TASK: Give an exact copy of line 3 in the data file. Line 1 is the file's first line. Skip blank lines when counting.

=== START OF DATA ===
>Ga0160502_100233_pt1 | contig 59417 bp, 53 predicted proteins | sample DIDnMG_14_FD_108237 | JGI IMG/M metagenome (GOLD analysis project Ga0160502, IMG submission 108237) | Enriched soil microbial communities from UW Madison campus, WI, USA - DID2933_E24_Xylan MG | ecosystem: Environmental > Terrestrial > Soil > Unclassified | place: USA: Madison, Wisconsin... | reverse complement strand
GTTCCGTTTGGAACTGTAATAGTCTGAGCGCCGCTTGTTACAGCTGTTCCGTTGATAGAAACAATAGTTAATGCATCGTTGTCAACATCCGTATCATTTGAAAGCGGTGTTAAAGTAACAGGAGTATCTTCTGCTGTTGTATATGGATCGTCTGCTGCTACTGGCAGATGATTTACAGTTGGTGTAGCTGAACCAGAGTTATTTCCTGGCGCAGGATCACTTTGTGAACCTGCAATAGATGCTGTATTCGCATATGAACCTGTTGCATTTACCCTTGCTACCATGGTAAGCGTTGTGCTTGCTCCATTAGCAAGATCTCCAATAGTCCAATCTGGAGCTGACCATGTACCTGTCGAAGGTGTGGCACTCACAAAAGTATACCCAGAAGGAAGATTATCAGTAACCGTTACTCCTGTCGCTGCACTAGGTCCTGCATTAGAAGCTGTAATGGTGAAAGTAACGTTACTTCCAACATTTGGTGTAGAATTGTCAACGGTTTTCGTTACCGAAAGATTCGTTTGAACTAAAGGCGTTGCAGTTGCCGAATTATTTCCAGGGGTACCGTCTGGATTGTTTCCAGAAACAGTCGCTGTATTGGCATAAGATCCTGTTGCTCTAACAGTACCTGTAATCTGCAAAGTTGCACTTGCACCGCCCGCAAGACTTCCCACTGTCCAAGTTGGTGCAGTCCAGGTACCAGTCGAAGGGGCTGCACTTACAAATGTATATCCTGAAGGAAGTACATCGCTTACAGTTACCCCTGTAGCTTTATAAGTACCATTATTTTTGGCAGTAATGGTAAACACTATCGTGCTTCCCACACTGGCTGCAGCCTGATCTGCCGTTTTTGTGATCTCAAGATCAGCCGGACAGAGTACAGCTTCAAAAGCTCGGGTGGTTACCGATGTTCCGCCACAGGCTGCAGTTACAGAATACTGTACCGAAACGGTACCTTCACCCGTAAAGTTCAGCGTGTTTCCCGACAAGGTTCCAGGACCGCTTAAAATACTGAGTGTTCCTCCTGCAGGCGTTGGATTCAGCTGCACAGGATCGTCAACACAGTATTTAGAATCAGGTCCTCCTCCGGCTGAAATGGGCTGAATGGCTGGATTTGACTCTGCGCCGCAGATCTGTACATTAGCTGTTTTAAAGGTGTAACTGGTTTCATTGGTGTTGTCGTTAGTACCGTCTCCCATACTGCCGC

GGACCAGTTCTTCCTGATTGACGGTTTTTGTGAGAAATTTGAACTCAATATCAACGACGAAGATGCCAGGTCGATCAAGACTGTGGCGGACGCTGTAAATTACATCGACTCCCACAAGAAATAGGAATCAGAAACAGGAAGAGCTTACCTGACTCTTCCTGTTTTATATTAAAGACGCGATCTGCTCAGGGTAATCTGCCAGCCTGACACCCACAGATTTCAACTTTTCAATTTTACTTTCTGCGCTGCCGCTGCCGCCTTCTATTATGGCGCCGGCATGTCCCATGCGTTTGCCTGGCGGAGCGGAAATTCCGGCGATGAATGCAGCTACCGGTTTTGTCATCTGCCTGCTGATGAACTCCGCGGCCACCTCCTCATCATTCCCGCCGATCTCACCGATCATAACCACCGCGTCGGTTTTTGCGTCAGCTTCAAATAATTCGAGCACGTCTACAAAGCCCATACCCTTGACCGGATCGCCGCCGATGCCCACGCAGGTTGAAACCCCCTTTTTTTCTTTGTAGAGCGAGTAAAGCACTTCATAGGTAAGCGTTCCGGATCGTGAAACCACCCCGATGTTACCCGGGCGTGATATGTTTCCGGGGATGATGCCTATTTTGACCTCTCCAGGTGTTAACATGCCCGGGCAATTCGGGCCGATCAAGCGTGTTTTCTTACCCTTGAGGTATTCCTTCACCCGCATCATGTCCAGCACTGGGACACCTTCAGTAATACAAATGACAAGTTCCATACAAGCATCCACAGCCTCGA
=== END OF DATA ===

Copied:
GGACCAGTTCTTCCTGATTGACGGTTTTTGTGAGAAATTTGAACTCAATATCAACGACGAAGATGCCAGGTCGATCAAGACTGTGGCGGACGCTGTAAATTACATCGACTCCCACAAGAAATAGGAATCAGAAACAGGAAGAGCTTACCTGACTCTTCCTGTTTTATATTAAAGACGCGATCTGCTCAGGGTAATCTGCCAGCCTGACACCCACAGATTTCAACTTTTCAATTTTACTTTCTGCGCTGCCGCTGCCGCCTTCTATTATGGCGCCGGCATGTCCCATGCGTTTGCCTGGCGGAGCGGAAATTCCGGCGATGAATGCAGCTACCGGTTTTGTCATCTGCCTGCTGATGAACTCCGCGGCCACCTCCTCATCATTCCCGCCGATCTCACCGATCATAACCACCGCGTCGGTTTTTGCGTCAGCTTCAAATAATTCGAGCACGTCTACAAAGCCCATACCCTTGACCGGATCGCCGCCGATGCCCACGCAGGTTGAAACCCCCTTTTTTTCTTTGTAGAGCGAGTAAAGCACTTCATAGGTAAGCGTTCCGGATCGTGAAACCACCCCGATGTTACCCGGGCGTGATATGTTTCCGGGGATGATGCCTATTTTGACCTCTCCAGGTGTTAACATGCCCGGGCAATTCGGGCCGATCAAGCGTGTTTTCTTACCCTTGAGGTATTCCTTCACCCGCATCATGTCCAGCACTGGGACACCTTCAGTAATACAAATGACAAGTTCCATACAAGCATCCACAGCCTCGA